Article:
The U.S. dollar stayed weak against its major rivals on Tuesday, extending recent losses, as comments from Fed officials suggested the central bank will continue to hold interest rates lower despite inflationary pressures.
After comments from several Fed officials last week, Dallas Fed Bank President Robert Kaplan said on Monday that a rate hike is unlikely to happen until next year.
Federal Reserve Vice Chair Richard Clarida said during a webinar that the weaker-than-expected April payroll report showed the U.S. economy had not yet reached the threshold to warrant scaling back the central bank’s massive bond purchases.
Traders now look ahead to the minutes of the central bank’s latest policy meeting for insight about policymakers’ view on inflation and hints on when it might consider tapering of its QE program.
Disappointing data on U.S. housing starts weighed as well on the currency. data from the Commerce Department showed housing starts in the U.S. tumbled 9.5% to an annualized rate of 1.569 million in April, sliding from a 15-year high of 1.733 million recorded a month earlier. Economists had expected housing starts to come in at 1.71 million in April.
Another data from the Commerce Department showed building permits in the U.S. rose by 0.3% to 1.76 million in April, from the previous month’s 1.755 million. Economists had expected building permits to rise to 1.77 million in April.
The dollar index dropped to 89.69 in early New York session. It was last seen hovering around 89.80, down about 0.4% from the previous close.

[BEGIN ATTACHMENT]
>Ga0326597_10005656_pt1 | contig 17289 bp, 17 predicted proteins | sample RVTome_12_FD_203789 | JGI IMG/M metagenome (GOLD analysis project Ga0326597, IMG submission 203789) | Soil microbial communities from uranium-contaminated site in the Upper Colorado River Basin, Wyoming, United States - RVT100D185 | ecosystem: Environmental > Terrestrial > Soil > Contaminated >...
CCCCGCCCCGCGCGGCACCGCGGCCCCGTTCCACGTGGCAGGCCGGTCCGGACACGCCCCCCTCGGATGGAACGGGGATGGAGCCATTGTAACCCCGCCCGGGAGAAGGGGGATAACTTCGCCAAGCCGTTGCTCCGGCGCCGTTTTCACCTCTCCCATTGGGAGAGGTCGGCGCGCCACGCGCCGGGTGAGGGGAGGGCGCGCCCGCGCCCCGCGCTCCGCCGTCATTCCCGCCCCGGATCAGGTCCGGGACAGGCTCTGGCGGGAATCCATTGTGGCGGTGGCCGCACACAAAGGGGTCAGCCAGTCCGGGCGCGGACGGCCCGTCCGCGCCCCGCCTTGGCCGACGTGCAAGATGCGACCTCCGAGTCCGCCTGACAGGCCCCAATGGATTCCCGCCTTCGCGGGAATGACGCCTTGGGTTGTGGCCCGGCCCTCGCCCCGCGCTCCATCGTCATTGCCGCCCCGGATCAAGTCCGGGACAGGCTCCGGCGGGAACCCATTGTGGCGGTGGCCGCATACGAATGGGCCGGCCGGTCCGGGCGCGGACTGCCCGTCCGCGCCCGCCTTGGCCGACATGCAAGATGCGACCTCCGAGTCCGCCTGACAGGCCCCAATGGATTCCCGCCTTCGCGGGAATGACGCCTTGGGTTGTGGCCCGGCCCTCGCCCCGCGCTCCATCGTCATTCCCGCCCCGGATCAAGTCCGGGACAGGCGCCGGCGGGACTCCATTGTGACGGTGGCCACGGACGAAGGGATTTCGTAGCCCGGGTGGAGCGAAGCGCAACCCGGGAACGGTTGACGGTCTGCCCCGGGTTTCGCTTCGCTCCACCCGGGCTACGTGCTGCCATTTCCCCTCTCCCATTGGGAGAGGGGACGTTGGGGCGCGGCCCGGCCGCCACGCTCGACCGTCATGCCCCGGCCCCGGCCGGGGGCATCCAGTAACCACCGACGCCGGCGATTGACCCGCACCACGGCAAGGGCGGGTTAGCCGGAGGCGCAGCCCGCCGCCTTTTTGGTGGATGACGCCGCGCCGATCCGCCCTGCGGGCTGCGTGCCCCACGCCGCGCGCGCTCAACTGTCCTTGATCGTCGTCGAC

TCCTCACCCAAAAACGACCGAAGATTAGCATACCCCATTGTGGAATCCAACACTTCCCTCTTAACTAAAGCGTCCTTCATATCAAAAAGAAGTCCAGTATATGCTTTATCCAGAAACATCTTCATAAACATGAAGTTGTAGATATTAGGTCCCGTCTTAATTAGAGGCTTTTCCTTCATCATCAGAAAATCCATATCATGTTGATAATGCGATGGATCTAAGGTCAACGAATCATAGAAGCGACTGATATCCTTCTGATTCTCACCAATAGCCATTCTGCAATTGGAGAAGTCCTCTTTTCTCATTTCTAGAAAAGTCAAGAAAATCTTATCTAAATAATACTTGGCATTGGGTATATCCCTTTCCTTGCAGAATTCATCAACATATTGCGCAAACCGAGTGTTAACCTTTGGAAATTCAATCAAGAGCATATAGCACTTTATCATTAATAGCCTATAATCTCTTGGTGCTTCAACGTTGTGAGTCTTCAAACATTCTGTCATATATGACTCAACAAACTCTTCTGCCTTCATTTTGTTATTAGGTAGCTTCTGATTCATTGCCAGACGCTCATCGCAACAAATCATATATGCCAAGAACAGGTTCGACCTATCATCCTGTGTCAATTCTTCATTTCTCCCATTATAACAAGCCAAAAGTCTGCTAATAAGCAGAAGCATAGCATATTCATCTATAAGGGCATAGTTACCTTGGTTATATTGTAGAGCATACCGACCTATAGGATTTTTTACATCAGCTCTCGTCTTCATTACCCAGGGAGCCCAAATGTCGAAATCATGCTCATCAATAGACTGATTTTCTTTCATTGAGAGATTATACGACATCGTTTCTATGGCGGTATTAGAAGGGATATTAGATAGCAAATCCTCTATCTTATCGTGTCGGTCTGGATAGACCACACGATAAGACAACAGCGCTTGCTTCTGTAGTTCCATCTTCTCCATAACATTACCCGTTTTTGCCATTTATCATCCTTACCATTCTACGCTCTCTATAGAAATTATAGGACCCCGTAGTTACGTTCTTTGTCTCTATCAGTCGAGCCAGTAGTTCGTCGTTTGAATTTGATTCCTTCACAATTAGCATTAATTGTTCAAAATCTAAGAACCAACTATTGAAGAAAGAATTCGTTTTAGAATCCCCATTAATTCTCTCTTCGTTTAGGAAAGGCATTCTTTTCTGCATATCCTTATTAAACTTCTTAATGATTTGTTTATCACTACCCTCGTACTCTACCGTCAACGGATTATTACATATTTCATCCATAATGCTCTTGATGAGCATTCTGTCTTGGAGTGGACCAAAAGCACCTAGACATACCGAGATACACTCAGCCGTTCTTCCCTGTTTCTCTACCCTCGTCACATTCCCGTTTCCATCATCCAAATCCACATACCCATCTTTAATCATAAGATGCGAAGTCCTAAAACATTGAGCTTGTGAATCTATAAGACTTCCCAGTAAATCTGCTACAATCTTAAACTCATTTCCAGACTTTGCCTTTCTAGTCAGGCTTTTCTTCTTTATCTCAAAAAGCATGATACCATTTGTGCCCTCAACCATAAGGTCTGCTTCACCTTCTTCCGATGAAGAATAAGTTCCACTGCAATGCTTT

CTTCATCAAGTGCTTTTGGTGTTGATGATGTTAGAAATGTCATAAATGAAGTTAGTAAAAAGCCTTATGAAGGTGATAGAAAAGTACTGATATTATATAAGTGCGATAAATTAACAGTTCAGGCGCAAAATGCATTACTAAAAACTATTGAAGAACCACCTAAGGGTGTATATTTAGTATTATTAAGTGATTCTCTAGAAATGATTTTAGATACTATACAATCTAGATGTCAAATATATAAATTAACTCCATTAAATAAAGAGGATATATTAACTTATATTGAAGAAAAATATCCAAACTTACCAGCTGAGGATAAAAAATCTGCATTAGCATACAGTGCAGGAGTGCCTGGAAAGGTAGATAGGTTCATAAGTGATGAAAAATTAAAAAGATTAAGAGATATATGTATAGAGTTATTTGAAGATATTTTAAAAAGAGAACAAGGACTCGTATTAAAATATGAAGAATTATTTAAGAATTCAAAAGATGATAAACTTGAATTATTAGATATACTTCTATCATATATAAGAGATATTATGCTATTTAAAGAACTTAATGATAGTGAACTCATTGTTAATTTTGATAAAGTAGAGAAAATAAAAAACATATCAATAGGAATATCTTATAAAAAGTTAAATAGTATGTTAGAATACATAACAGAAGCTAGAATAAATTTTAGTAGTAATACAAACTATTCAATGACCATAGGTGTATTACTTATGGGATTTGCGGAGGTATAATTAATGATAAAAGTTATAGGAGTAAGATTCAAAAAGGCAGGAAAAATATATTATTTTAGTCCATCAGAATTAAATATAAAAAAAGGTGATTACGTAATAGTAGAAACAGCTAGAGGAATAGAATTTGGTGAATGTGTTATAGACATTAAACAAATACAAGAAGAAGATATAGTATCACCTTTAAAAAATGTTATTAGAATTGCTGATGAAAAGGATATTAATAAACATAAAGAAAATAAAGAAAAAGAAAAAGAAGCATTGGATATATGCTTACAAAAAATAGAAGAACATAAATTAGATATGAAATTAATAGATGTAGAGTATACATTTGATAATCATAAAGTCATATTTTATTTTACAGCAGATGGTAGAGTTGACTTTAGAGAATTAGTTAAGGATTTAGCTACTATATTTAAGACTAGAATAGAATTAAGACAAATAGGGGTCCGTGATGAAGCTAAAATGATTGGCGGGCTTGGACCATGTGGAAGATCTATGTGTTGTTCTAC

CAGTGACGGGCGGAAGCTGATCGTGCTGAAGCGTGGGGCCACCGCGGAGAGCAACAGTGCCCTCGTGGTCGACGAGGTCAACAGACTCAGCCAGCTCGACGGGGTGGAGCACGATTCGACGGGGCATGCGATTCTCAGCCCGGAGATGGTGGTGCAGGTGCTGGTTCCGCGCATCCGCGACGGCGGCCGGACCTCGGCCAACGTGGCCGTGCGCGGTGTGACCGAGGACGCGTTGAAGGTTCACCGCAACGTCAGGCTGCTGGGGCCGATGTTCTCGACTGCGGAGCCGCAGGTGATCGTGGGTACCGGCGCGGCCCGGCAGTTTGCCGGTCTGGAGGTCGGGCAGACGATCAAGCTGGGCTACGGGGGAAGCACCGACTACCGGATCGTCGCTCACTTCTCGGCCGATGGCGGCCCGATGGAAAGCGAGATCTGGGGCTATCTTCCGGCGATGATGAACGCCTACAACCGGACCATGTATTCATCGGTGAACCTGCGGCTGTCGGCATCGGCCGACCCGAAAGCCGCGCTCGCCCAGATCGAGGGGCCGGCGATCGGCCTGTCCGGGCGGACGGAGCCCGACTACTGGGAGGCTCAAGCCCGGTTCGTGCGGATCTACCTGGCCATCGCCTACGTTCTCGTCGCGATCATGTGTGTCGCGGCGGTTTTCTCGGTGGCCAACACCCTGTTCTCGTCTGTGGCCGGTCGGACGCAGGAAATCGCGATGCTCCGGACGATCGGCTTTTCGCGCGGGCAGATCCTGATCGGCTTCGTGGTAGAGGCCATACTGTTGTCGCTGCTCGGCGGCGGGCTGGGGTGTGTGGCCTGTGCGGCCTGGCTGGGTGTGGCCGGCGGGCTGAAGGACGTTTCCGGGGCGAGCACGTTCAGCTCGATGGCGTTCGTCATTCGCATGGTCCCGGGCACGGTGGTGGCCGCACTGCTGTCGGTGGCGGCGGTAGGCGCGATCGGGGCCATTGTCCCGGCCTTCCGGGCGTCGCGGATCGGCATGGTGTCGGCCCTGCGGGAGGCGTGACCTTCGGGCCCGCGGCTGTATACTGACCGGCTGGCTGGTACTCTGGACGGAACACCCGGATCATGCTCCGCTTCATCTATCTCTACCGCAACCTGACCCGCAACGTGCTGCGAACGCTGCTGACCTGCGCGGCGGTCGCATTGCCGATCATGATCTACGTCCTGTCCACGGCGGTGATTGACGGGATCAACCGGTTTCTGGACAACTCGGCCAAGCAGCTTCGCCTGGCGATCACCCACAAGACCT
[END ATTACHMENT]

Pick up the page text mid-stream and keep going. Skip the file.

Against the Euro, the dollar weakened to 1.2223, down 0.6%. The euro zone economy shrank by 0.6% sequentially in the three months to March of 2021, the second estimate showed – matching expectations. Year-on-year, the bloc’s GDP dropped by 1.8% in the first quarter.
Separately, the region’s employment fell by 0.3% and 2.1% on sequential and annual basis, respectively in the first quarter of 2021.
The Pound Sterling firmed up against the dollar, fetching $1.4188, compared with $1.4138 Monday evening. Britain’s unemployment rate unexpectedly ticked lower in the first quarter despite the national lockdown, according to figures released by the Office for National Statistics.
The jobless rate fell 0.3 percentage points to 4.8% in the first quarter. This was also below economists’ forecast of 4.9%. At the same time, the employment rate was estimated at 75.2%, up 0.2 percentage points from the previous quarter.
The Yen firmed up to 108.89 a dollar, gaining from 109.23 on Monday. Japan’s gross domestic product contracted an annualized 5.1% in the first quarter of 2021, the Cabinet Office said in its preliminary report.
That missed expectations for a decline of 4.6% following the downwardly revised 11.6% increase in the previous three months (originally 11.7%).
The Aussie was stronger with the AUD-USD at 0.7791, gaining 0.35%.
The Swiss franc strengthened to 0.8978 a dollar, rising 0.65%, while the Loonie was up slightly at 1.2061 a dollar.
The material has been provided by InstaForex Company – www.instaforex.com